But I don't mean to be overly depressing, because there are so many beautiful things about this country, including its people. All the children must study a language in school, and many of them choose English -- so Dave and I were privileged to spend a bit of time climbing after some creative and imaginative mini tour guides slightly off the main path near the temples, as they gave us their own version of history. And it was delightful to share some chewing gum with these little kids at Angkor Wat.

Right now we're in Hoi An, Vietnam, in an incredibly cute town which we are looking foward to seeing in the daylight. Sorry for my lack of clarity and lucidity in reflection, but the Tiger Beer is embarrassingly cheap. More later...

Sunday, November 20, 2005

Airport hotel Hong Kong!

I'm sitting in the Regal Airport Hotel in Hong Kong, feeling kind of hungry because I slept through the 2nd meal on the flight. I thought I'd log in. I tried to do some knitting -- inspired by Jessamyn, I attempted a basketweave scarf for a gift, but it just didn't look right with the yarn I had (more alpaca -- this time from Suss. I have to big-up that store -- the employees are so sweat, the vibe is so relaxing, and the Suss yarns are actually very reasonably priced). The combination of tweed and basketweave also looked a little bumpy and feminine, and this is for a man, so I'm switching to a simple 4 x 1 ribbed pattern. As soon as I figured that out, I fell asleep. But here are some of my different needle size attempts. The final ribbed pattern is at the top near the needles.

Tomorrow we leave for Siem Reap, Cambodia, and then after a few days onto Hoi An, Vietnam, before returning to Hong Kong again for some business. Dave, luckily, has 2 straight weeks off!

Before we left we had to of course visit Sam & her family, after we dropped off the kitties at my parents' place. Tell me this isn't the cutest baby you've ever seen!

I'll try to post on our adventures, but maybe not until next week.

Wednesday, November 16, 2005

Greta is done!

Last night I finished Greta! Yay! I just have to weave in a few ends and then block my beauty. I had a little bit of an issue with the three-needle bind-off, in that I omitted the "bind-off" part and just k2tog with the 3 needles...oops...and I had already broken off the yarn and couldn't figure out how to "un" k2tog. So I just tied on another strand and bound off again and it's all good. So I dedicate this posting to pics of me and Greta. Dave says I look like a woodsmen. I can't wait to wear this in public!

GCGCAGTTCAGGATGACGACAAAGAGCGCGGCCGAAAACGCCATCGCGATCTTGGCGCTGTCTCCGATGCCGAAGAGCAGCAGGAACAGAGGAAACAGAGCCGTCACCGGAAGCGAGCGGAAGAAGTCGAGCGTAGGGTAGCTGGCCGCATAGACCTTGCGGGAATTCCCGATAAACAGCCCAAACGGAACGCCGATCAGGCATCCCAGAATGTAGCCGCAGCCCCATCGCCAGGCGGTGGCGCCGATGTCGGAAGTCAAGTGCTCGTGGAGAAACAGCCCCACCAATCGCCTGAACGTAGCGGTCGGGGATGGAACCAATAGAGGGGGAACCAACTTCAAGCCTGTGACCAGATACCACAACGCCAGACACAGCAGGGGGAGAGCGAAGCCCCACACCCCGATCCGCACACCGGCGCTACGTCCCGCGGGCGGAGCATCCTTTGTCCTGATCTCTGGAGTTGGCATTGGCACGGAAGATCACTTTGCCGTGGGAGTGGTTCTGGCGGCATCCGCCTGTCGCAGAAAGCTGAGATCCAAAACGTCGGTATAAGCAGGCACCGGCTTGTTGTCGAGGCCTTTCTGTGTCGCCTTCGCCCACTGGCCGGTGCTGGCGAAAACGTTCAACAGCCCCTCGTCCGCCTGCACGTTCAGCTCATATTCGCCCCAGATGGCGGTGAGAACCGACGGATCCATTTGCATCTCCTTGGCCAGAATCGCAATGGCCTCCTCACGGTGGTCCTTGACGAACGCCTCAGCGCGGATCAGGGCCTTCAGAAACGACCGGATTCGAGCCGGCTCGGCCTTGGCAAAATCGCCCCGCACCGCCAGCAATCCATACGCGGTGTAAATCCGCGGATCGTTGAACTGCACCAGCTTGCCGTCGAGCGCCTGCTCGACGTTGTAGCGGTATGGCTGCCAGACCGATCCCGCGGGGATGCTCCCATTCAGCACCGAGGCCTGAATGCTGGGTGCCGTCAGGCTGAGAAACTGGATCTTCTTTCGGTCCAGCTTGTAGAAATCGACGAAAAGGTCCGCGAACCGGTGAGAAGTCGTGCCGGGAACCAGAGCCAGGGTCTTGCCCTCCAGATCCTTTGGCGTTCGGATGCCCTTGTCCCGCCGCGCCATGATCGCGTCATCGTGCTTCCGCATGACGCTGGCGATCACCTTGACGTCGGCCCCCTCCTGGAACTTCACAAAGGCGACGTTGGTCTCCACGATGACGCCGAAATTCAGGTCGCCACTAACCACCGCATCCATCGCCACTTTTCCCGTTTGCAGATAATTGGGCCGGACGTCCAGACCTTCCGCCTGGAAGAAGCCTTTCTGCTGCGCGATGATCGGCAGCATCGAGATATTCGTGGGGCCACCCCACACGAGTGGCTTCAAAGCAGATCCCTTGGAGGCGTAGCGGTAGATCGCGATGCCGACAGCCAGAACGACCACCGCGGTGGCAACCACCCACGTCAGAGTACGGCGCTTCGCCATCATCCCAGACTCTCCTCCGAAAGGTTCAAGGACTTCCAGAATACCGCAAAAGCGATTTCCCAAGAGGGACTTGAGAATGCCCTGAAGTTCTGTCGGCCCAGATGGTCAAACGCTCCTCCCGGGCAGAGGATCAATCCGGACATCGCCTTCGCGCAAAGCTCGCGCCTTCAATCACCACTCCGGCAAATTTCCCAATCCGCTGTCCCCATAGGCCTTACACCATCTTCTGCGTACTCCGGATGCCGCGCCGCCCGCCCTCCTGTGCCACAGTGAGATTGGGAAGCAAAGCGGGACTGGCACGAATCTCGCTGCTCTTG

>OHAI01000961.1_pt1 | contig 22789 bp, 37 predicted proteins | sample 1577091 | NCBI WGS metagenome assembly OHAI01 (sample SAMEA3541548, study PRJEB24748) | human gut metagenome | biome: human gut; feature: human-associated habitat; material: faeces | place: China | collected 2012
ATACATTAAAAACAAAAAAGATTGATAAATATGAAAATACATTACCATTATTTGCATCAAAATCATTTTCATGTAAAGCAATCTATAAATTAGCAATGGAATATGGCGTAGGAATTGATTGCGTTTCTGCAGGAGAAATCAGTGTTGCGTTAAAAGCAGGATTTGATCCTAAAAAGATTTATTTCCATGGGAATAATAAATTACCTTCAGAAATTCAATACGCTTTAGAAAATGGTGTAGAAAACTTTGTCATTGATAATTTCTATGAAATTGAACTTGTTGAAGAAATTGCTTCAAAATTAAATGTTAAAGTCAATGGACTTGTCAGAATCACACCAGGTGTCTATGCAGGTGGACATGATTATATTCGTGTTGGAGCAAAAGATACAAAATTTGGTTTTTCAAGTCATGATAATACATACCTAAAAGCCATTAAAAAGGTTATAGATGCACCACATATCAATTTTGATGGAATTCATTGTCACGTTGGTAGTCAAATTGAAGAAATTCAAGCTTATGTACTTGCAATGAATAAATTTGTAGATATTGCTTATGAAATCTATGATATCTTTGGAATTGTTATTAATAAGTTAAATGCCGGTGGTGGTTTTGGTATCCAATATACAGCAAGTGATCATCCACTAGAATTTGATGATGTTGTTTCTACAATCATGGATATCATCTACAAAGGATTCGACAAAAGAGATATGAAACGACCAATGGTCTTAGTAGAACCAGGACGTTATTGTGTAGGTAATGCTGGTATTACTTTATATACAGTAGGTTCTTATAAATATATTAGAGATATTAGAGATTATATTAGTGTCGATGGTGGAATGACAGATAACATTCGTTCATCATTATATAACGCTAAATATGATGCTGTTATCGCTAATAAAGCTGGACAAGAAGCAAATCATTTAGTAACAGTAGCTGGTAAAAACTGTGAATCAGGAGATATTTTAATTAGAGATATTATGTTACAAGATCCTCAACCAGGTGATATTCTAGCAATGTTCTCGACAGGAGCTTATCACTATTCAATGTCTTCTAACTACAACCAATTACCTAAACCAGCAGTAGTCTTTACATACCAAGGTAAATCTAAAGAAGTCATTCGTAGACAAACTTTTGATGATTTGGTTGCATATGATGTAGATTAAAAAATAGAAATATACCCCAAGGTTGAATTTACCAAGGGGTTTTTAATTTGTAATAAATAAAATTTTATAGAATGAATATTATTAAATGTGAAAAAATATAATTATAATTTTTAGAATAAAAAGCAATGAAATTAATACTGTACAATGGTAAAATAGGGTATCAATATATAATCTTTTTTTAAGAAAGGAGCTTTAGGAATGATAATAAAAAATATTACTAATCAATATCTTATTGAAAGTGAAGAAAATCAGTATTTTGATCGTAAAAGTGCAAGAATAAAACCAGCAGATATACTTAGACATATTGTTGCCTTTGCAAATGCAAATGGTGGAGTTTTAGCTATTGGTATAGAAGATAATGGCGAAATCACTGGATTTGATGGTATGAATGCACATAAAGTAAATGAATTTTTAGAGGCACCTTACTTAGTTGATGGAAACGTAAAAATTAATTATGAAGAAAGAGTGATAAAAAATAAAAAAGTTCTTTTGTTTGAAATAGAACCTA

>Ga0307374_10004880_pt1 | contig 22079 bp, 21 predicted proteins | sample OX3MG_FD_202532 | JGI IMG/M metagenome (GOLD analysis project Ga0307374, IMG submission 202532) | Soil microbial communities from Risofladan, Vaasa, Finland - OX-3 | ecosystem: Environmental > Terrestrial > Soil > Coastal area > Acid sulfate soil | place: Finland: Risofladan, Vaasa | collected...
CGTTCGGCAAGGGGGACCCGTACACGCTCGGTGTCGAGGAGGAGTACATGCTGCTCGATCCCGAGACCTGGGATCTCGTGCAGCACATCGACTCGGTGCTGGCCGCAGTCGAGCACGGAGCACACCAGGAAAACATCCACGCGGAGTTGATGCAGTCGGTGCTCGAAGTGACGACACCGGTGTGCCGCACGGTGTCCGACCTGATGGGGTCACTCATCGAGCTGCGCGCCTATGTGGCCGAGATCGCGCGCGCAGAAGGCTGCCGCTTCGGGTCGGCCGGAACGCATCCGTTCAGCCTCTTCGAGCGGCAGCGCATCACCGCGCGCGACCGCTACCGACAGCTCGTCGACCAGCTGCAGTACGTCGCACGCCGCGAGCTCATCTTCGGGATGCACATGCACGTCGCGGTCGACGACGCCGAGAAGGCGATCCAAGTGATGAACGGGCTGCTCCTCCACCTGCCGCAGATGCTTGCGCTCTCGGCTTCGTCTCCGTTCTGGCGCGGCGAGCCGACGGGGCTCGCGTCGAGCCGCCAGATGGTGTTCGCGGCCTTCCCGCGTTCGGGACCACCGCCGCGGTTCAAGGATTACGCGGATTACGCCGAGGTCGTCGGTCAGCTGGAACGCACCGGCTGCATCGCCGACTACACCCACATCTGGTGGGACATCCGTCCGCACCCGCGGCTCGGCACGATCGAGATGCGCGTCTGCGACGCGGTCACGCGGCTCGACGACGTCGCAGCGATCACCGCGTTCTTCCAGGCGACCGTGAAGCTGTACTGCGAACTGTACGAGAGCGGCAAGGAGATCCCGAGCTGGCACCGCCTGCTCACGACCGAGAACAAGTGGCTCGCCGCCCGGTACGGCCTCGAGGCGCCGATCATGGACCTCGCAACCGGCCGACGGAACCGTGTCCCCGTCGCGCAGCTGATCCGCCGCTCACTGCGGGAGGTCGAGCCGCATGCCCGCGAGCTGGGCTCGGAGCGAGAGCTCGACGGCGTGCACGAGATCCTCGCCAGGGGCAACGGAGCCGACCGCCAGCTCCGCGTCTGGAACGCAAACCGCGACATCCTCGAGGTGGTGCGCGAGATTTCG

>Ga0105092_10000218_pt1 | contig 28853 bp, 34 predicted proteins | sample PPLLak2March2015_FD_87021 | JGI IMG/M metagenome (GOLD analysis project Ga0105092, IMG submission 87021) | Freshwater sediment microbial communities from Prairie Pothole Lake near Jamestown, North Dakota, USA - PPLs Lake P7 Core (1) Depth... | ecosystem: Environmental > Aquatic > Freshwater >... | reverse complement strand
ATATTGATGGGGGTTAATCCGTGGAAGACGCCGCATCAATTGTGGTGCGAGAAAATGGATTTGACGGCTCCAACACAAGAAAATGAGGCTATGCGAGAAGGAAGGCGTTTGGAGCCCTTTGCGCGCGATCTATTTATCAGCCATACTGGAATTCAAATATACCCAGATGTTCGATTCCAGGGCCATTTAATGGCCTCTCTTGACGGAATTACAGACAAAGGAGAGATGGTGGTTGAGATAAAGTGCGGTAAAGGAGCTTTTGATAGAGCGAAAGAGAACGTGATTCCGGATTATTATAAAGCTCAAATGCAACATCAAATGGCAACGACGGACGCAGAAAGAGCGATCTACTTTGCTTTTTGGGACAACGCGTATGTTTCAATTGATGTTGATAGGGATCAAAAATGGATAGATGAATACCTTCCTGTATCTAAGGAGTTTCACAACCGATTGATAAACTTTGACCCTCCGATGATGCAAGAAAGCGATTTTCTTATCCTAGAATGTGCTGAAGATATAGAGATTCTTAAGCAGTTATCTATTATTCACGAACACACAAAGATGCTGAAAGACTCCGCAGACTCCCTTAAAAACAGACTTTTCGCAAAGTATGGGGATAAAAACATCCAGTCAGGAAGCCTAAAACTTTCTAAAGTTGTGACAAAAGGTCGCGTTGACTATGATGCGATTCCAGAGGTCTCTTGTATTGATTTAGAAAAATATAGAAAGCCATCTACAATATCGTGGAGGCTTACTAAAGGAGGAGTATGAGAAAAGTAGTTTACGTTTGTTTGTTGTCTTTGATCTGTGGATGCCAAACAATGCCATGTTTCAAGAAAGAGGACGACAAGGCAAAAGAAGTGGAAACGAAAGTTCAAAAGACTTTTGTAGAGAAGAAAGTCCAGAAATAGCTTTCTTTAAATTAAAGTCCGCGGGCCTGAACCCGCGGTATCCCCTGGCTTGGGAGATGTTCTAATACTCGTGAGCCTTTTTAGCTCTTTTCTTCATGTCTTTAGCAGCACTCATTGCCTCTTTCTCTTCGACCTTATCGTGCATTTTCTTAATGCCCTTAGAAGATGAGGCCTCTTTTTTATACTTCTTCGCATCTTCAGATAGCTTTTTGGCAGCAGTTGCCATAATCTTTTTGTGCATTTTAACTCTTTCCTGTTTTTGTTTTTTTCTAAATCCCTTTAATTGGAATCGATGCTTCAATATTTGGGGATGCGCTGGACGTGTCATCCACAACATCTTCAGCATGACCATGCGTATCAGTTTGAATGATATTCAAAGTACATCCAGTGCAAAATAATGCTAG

Monday, November 14, 2005


I finished the hood for Greta while sitting on the Great Lawn in Central Park yesterday (that's my friend Gregor trying to stretch my wings). It was such a beautiful day, and my new outdoor knitting sub-group member, Claudine, joined me and taught me the handy 3-needle bind-off, to save me from having to sew up the seem of the hood. She's working on a pair of lovely lacey socks on teeny tiny needles for her mom. I got back home and finished up the rest of the poncho, and put it on. It needs to be blocked, but still looks lovely and is quite warm. However, the hood was too big so I had to frog it. It's not easy to do that when you've already bound off, and I think I lost a lot of yarn and got a bunch more of it all fuzzed up. But it should be okay, I hope, since I'm making it smaller this time. I could just go without the hood, but I like hoods -- they make me feel very Lord of the Rings-ish, and I think maybe it will encourage Dave to be more like Viggo Mortensen in his Aragorn regalia.